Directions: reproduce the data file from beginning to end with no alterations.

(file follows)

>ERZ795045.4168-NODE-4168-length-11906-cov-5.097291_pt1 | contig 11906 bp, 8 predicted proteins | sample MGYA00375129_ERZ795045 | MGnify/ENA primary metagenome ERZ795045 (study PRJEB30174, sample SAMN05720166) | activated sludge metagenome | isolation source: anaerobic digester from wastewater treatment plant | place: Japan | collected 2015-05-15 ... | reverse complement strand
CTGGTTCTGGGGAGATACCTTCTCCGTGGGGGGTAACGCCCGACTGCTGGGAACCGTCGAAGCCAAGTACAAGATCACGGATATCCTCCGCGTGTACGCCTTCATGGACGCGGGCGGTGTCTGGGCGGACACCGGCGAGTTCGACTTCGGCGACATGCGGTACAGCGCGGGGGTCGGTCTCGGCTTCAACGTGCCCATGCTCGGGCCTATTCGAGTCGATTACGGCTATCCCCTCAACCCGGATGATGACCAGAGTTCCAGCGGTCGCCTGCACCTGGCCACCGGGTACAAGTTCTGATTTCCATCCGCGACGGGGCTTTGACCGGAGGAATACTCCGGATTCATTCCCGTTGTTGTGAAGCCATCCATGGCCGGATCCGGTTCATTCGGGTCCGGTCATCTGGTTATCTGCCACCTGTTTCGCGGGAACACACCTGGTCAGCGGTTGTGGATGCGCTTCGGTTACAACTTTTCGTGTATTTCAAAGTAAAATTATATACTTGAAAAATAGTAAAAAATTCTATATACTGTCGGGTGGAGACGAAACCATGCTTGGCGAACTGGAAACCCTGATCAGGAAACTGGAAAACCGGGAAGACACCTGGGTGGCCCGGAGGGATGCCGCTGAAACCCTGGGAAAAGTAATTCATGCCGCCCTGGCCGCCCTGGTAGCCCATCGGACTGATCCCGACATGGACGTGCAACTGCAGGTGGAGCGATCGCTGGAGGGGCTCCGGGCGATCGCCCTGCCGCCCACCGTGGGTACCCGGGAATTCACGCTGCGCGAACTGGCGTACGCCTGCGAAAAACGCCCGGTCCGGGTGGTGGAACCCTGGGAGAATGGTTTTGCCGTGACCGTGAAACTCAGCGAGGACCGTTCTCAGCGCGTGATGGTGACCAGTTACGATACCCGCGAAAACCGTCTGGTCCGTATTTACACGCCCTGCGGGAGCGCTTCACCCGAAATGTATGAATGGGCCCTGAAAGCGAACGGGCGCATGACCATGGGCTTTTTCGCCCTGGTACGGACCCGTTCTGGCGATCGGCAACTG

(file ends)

>ERZ795045.4168-NODE-4168-length-11906-cov-5.097291_pt1 | contig 11906 bp, 8 predicted proteins | sample MGYA00375129_ERZ795045 | MGnify/ENA primary metagenome ERZ795045 (study PRJEB30174, sample SAMN05720166) | activated sludge metagenome | isolation source: anaerobic digester from wastewater treatment plant | place: Japan | collected 2015-05-15 ... | reverse complement strand
CTGGTTCTGGGGAGATACCTTCTCCGTGGGGGGTAACGCCCGACTGCTGGGAACCGTCGAAGCCAAGTACAAGATCACGGATATCCTCCGCGTGTACGCCTTCATGGACGCGGGCGGTGTCTGGGCGGACACCGGCGAGTTCGACTTCGGCGACATGCGGTACAGCGCGGGGGTCGGTCTCGGCTTCAACGTGCCCATGCTCGGGCCTATTCGAGTCGATTACGGCTATCCCCTCAACCCGGATGATGACCAGAGTTCCAGCGGTCGCCTGCACCTGGCCACCGGGTACAAGTTCTGATTTCCATCCGCGACGGGGCTTTGACCGGAGGAATACTCCGGATTCATTCCCGTTGTTGTGAAGCCATCCATGGCCGGATCCGGTTCATTCGGGTCCGGTCATCTGGTTATCTGCCACCTGTTTCGCGGGAACACACCTGGTCAGCGGTTGTGGATGCGCTTCGGTTACAACTTTTCGTGTATTTCAAAGTAAAATTATATACTTGAAAAATAGTAAAAAATTCTATATACTGTCGGGTGGAGACGAAACCATGCTTGGCGAACTGGAAACCCTGATCAGGAAACTGGAAAACCGGGAAGACACCTGGGTGGCCCGGAGGGATGCCGCTGAAACCCTGGGAAAAGTAATTCATGCCGCCCTGGCCGCCCTGGTAGCCCATCGGACTGATCCCGACATGGACGTGCAACTGCAGGTGGAGCGATCGCTGGAGGGGCTCCGGGCGATCGCCCTGCCGCCCACCGTGGGTACCCGGGAATTCACGCTGCGCGAACTGGCGTACGCCTGCGAAAAACGCCCGGTCCGGGTGGTGGAACCCTGGGAGAATGGTTTTGCCGTGACCGTGAAACTCAGCGAGGACCGTTCTCAGCGCGTGATGGTGACCAGTTACGATACCCGCGAAAACCGTCTGGTCCGTATTTACACGCCCTGCGGGAGCGCTTCACCCGAAATGTATGAATGGGCCCTGAAAGCGAACGGGCGCATGACCATGGGCTTTTTCGCCCTGGTACGGACCCGTTCTGGCGATCGGCAACTG